Snow blankets the fields outside the windows of Baker 211, but inside things are heating up as students huddle around lab tables in groups, preparing their Bunsen burners to add some color to the gray day with the much-anticipated flame tests. When the late February doldrums hit, Chemistry class with Dr. Burke is where you want to be.

“In Chemistry class,” says Burke, “the focus is on studying matter, its properties, and the changes it undergoes; working in the lab and having a hands-on experience of how the concepts we are covering govern the larger world is such a critical part of science education.” Her students have covered nuclear properties in their previous unit and are now learning about the quantum mechanical model of the atom and about their internal structure in order to understand how atoms combine to form compounds. Eager to light the Bunsen burners, students listen to Burke’s overview of the lab and safety precautions, excited to see the results.

“When elements are heated to high temperatures,” explains Burke, “the electrons within the atoms of the element may be promoted to higher energy levels. When these high-energy electrons return to their ground state, the absorbed energy is released in the form of photons or particles of light. If those photons have wavelengths in the visible range, we will perceive them as a color. A straightforward way of determining if an element will produce photons in the visible range or not is to conduct a flame test.”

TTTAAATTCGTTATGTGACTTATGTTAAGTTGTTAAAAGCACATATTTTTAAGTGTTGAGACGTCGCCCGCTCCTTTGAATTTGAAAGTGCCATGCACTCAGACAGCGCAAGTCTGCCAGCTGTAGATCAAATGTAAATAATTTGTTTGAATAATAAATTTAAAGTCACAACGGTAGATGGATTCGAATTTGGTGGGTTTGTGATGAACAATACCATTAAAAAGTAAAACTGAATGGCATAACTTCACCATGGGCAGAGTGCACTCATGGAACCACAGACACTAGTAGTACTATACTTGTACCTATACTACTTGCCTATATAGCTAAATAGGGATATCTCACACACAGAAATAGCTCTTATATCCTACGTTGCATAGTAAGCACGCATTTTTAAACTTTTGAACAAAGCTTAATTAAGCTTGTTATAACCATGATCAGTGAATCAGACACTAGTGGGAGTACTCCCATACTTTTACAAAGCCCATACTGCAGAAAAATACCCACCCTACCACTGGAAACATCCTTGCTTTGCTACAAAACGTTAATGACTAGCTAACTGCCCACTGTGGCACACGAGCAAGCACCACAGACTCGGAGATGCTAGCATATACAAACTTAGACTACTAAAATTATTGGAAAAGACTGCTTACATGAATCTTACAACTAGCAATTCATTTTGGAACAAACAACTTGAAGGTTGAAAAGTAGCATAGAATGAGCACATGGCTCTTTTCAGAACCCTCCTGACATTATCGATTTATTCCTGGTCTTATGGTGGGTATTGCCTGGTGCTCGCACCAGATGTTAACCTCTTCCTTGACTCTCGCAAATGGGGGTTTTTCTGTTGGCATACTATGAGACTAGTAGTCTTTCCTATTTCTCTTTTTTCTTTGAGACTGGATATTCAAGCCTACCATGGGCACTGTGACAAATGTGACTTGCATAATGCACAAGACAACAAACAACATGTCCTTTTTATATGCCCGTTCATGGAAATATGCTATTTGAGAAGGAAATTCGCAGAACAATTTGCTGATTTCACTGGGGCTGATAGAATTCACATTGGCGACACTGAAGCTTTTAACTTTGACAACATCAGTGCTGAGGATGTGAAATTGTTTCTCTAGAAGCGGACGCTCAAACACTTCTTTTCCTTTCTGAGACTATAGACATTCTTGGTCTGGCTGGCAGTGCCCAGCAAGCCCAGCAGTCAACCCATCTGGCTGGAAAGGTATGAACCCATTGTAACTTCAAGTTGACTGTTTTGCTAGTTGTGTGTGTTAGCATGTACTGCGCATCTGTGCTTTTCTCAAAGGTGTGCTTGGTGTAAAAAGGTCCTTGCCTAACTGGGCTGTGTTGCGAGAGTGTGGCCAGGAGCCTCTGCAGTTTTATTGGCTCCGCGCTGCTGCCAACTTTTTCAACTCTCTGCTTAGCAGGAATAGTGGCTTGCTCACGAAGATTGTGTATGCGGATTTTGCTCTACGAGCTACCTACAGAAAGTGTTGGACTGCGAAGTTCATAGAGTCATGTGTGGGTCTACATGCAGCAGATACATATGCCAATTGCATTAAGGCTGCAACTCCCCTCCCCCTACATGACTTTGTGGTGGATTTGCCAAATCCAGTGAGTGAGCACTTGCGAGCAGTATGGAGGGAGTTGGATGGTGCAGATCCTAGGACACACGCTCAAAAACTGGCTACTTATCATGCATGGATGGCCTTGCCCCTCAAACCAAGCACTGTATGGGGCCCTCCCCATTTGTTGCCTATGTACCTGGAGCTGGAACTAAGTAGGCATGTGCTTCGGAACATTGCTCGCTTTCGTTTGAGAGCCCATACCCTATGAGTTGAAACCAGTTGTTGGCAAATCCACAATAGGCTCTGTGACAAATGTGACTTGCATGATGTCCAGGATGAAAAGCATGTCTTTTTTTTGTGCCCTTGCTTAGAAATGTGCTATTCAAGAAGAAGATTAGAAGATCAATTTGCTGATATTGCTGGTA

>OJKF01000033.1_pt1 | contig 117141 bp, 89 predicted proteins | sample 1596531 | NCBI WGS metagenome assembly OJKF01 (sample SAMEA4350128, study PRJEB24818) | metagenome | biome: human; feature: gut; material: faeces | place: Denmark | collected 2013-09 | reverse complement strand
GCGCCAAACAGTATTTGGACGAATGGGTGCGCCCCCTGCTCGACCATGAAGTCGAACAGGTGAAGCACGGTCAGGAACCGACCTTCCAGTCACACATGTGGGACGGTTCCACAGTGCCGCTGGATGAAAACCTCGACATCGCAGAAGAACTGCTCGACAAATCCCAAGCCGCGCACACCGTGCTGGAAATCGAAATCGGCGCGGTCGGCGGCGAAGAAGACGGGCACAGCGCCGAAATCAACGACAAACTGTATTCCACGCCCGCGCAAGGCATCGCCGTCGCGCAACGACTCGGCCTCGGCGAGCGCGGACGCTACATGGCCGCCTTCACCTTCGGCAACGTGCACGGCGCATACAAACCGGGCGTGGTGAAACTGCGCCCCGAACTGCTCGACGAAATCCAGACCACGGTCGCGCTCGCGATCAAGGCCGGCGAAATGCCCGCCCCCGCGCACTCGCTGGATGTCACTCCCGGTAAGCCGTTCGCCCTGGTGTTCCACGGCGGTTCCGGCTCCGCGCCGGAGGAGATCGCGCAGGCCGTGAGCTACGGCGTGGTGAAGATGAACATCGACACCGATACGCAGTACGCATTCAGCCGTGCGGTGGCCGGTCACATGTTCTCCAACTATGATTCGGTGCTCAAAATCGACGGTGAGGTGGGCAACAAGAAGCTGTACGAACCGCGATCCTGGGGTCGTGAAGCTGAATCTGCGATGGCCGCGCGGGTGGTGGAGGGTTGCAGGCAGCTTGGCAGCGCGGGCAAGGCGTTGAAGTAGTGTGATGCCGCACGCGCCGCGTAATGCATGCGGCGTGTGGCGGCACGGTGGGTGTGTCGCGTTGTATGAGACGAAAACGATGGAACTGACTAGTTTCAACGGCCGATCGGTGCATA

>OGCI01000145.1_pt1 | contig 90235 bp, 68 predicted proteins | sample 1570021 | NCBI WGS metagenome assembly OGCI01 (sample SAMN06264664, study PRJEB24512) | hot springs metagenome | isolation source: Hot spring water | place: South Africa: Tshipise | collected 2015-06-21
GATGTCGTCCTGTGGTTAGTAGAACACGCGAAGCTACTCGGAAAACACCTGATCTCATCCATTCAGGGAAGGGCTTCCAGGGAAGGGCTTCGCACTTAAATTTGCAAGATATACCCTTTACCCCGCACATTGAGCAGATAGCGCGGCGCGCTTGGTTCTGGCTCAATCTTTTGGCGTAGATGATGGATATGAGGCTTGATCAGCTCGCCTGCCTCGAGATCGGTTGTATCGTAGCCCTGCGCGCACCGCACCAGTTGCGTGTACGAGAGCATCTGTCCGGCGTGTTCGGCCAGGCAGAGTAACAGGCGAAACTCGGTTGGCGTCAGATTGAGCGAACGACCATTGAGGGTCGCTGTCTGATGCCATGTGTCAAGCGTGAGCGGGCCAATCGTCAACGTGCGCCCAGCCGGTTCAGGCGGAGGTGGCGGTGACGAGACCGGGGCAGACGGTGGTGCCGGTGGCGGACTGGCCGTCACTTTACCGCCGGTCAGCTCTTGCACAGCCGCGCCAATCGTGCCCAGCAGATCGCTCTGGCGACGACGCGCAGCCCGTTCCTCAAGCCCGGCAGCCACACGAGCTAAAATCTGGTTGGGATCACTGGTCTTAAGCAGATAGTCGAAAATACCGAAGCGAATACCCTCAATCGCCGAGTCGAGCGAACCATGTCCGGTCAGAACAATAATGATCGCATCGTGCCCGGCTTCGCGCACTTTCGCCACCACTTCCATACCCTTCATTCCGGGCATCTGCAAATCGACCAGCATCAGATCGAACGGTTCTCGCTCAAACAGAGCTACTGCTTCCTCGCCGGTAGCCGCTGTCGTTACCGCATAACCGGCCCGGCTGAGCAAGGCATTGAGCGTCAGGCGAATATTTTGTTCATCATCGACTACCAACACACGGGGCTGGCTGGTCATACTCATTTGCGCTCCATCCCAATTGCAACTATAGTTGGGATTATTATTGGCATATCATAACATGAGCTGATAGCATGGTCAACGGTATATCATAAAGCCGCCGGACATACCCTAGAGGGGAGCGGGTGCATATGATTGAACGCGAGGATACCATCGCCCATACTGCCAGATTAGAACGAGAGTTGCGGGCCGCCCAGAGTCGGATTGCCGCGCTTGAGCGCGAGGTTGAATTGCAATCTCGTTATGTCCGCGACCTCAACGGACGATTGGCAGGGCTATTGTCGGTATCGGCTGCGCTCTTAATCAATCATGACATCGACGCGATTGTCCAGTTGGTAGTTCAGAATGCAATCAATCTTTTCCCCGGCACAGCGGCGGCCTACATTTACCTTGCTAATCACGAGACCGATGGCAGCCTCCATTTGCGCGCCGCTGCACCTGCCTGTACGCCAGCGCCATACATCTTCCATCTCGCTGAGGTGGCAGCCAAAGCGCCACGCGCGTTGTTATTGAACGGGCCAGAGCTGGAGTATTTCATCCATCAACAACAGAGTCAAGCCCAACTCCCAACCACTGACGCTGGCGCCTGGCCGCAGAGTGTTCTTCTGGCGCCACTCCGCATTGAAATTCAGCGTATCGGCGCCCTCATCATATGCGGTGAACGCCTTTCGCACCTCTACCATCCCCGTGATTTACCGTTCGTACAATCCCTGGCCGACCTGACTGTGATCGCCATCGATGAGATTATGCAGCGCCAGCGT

In their small groups, students use cotton swabs to take samples of various solutions and heat them in the Bunsen burners; by observing colors and comparing results they are able to identify the element responsible for producing each color and identify unknown samples by the color they produced. Students gasp, noting the outcomes and celebrating their predictions as flames turn blue, red, green and orange. Burke explains that the flame test lab is not only a straightforward way of determining whether an element will produce photons in the visible range, but also serves as a way for chemistry students “to relate what is happening on the atomic level to what we can observe macroscopically. We can explain something too small for us to observe—the energy state of electrons—by observing something we are more familiar with: light and color.”

Just another day in the Baker science labs!

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